By Claire Walla
Plans to replace a 203-foot guy-wire tower that stretches up out of the hills of Noyac with a 190-foot monopole have slid through the Southampton Town Planning Board without a hitch. Last Thursday, March 8 the public hearing on the application (by AT&T and Verizon Wireless, LLC) was officially closed.
After a 10-day comment period, the planning board will reconvene to discuss the written report submitted by town planner Claire Vail.
“The guy-wire pole was much larger and less attractive,” said planning board member Jacqui Lofaro.
The board has 60 days in which to make a decision. The application is tentatively scheduled to be discussed by the board at its April 26 meeting.
The property in question belongs to Noyac resident Myron Levine, whose house sits on an adjoining piece of property just off Middle Lane Highway. According to Levine, the cell-tower swap is a win-win for all parties: it replaces a large wiry tower with a less-imposing pole, and the new structure will allow for more wireless carriers to put antennae in the area.
“AT&T has already decided to come onto this tower, so one benefit already is that you’ll have Verizon and AT&T,” he said. Currently, the tower only carries signals for Verizon.
Levine said that after the board makes its decision in April, he’ll have to file for a building permit for the new monopole and then construction can begin. Vail confirmed the whole replacement process should take about two months to complete.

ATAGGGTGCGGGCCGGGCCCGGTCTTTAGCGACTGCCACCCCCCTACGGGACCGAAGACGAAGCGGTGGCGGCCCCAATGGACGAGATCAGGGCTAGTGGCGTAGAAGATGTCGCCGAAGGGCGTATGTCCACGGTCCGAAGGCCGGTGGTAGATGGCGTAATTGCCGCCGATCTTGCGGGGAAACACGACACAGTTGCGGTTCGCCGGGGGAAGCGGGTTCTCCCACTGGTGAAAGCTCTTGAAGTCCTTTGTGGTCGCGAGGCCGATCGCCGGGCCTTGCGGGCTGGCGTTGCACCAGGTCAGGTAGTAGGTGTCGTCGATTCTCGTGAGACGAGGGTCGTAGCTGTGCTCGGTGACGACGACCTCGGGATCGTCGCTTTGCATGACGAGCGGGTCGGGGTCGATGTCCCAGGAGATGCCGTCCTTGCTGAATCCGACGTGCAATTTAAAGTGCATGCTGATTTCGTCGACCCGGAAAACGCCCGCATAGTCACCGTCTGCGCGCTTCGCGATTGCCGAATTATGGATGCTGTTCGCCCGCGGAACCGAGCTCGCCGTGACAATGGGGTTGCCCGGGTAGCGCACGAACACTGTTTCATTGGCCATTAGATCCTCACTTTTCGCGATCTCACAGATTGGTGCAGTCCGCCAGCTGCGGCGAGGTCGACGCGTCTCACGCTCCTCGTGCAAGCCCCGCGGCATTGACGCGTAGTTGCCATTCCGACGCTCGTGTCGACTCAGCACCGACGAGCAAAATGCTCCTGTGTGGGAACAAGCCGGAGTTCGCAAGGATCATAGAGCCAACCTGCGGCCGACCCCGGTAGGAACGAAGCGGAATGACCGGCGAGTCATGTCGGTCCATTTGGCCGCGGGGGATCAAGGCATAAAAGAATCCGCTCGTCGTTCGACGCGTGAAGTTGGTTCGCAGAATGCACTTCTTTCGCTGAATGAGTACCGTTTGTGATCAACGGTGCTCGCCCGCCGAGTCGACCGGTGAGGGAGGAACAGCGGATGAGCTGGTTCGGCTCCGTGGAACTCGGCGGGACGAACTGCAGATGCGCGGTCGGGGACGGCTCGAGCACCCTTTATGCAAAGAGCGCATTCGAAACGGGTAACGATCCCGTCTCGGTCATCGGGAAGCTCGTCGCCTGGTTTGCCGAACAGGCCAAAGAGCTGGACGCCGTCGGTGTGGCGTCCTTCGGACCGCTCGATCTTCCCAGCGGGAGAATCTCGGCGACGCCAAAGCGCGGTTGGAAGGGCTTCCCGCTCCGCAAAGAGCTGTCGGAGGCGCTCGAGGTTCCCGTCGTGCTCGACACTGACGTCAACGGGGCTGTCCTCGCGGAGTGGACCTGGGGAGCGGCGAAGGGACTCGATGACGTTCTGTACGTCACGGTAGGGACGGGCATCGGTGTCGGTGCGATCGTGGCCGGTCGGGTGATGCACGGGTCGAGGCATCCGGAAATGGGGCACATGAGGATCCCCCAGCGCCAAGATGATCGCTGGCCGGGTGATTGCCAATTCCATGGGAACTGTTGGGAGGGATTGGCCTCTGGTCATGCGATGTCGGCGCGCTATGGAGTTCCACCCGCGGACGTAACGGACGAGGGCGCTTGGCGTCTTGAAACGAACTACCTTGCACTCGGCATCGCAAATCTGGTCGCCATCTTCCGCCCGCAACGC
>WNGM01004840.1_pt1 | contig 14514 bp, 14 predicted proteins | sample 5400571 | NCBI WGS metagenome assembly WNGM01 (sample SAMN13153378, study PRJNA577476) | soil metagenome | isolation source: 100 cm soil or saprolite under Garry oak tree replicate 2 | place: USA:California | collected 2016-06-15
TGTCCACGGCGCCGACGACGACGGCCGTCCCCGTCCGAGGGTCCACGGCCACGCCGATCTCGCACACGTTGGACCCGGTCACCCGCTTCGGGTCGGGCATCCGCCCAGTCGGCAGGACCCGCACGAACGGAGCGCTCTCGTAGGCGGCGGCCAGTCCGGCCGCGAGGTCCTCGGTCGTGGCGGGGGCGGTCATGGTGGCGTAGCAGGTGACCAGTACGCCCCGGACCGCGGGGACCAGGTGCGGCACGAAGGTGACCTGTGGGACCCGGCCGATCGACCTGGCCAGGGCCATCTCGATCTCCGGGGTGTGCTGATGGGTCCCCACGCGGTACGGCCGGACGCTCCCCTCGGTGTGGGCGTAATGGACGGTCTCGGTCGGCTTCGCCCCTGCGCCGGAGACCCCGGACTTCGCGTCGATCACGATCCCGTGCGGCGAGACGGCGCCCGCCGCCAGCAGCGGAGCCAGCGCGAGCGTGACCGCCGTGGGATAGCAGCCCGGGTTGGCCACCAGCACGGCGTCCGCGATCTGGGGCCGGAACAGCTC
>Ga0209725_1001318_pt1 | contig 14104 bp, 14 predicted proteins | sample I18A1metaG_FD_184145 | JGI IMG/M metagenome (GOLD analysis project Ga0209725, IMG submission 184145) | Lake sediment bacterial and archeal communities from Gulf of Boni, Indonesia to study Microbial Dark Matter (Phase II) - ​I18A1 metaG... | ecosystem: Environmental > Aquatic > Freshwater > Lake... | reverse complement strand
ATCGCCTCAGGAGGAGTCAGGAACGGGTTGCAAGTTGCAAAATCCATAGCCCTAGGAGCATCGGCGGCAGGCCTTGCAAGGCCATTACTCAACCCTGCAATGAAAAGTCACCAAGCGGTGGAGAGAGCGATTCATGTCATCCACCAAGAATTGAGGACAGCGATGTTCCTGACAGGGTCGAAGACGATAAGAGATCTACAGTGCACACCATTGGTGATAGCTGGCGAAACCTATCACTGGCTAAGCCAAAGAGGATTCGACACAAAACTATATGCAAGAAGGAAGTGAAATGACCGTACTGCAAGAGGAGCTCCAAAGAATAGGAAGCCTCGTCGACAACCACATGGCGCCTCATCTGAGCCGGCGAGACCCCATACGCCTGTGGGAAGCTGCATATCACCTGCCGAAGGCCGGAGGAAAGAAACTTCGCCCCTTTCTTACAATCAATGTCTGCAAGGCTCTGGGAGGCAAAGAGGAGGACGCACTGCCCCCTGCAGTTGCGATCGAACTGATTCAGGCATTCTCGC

“Everyone anticipates that probably by the end of the summer the tower will be up and the other will be down,” Levine continued.
The current structure — in the shape of a capitol ‘H’ with a cross bar on top — was erected sometime in the 1940s as a radio tower. AT&T eventually acquired the structure, which now only sends cell-phone signals. But, it wasn’t until Levine actually purchased the property in 2008 that the plan to replace the old model with a newer monopole was enacted.
According to a presentation on the project from Verizon Wireless, LLC the monopole will hold all of its antennae internally. So, in addition to being far shorter than the current structure, it will never have to branch out vertically to accommodate more carriers. The pole would have room for up to six different carriers at one time.
As part of Verizon’s presentation on the proposed monopole, the company worked with Creative Visuals, Inc. to produce computer generated imaging that shows the visual impacts of a monopole as opposed to the current structure.
The company took pictures from 16 different vantage points, including stretches of Noyac Road, Long Beach and the Jordan Haerter Memorial Bridge. The company concluded that — when swapping the guy-wire tower for the monopole — the proposed monopole improved the Noyac vista.